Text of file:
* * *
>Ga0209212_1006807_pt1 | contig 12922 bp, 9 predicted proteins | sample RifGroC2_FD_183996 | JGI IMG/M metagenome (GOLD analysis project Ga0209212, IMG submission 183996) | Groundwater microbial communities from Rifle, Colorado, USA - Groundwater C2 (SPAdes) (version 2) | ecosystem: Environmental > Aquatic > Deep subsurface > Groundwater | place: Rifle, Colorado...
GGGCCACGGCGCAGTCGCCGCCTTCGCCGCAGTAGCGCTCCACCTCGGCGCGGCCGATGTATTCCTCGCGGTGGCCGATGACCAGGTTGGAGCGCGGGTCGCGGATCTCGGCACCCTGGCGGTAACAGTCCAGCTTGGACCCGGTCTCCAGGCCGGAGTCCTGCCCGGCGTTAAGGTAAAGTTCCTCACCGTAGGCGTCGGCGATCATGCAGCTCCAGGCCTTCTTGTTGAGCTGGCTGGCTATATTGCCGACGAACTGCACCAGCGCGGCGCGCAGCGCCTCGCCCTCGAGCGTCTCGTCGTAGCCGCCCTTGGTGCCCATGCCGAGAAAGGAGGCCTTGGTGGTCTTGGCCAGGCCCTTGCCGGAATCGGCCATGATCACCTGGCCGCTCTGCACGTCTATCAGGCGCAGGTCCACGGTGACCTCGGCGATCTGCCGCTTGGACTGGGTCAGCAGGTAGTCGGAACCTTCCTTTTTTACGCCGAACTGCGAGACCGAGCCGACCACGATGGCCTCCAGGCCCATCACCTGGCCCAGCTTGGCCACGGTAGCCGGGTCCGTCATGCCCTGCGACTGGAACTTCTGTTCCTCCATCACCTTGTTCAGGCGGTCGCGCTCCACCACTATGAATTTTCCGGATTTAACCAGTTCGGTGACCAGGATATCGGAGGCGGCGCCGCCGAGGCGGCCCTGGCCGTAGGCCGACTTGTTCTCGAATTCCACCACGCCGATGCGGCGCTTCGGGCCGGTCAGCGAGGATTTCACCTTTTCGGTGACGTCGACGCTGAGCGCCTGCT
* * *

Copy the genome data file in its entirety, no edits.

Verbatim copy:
>Ga0209212_1006807_pt1 | contig 12922 bp, 9 predicted proteins | sample RifGroC2_FD_183996 | JGI IMG/M metagenome (GOLD analysis project Ga0209212, IMG submission 183996) | Groundwater microbial communities from Rifle, Colorado, USA - Groundwater C2 (SPAdes) (version 2) | ecosystem: Environmental > Aquatic > Deep subsurface > Groundwater | place: Rifle, Colorado...
GGGCCACGGCGCAGTCGCCGCCTTCGCCGCAGTAGCGCTCCACCTCGGCGCGGCCGATGTATTCCTCGCGGTGGCCGATGACCAGGTTGGAGCGCGGGTCGCGGATCTCGGCACCCTGGCGGTAACAGTCCAGCTTGGACCCGGTCTCCAGGCCGGAGTCCTGCCCGGCGTTAAGGTAAAGTTCCTCACCGTAGGCGTCGGCGATCATGCAGCTCCAGGCCTTCTTGTTGAGCTGGCTGGCTATATTGCCGACGAACTGCACCAGCGCGGCGCGCAGCGCCTCGCCCTCGAGCGTCTCGTCGTAGCCGCCCTTGGTGCCCATGCCGAGAAAGGAGGCCTTGGTGGTCTTGGCCAGGCCCTTGCCGGAATCGGCCATGATCACCTGGCCGCTCTGCACGTCTATCAGGCGCAGGTCCACGGTGACCTCGGCGATCTGCCGCTTGGACTGGGTCAGCAGGTAGTCGGAACCTTCCTTTTTTACGCCGAACTGCGAGACCGAGCCGACCACGATGGCCTCCAGGCCCATCACCTGGCCCAGCTTGGCCACGGTAGCCGGGTCCGTCATGCCCTGCGACTGGAACTTCTGTTCCTCCATCACCTTGTTCAGGCGGTCGCGCTCCACCACTATGAATTTTCCGGATTTAACCAGTTCGGTGACCAGGATATCGGAGGCGGCGCCGCCGAGGCGGCCCTGGCCGTAGGCCGACTTGTTCTCGAATTCCACCACGCCGATGCGGCGCTTCGGGCCGGTCAGCGAGGATTTCACCTTTTCGGTGACGTCGACGCTGAGCGCCTGCT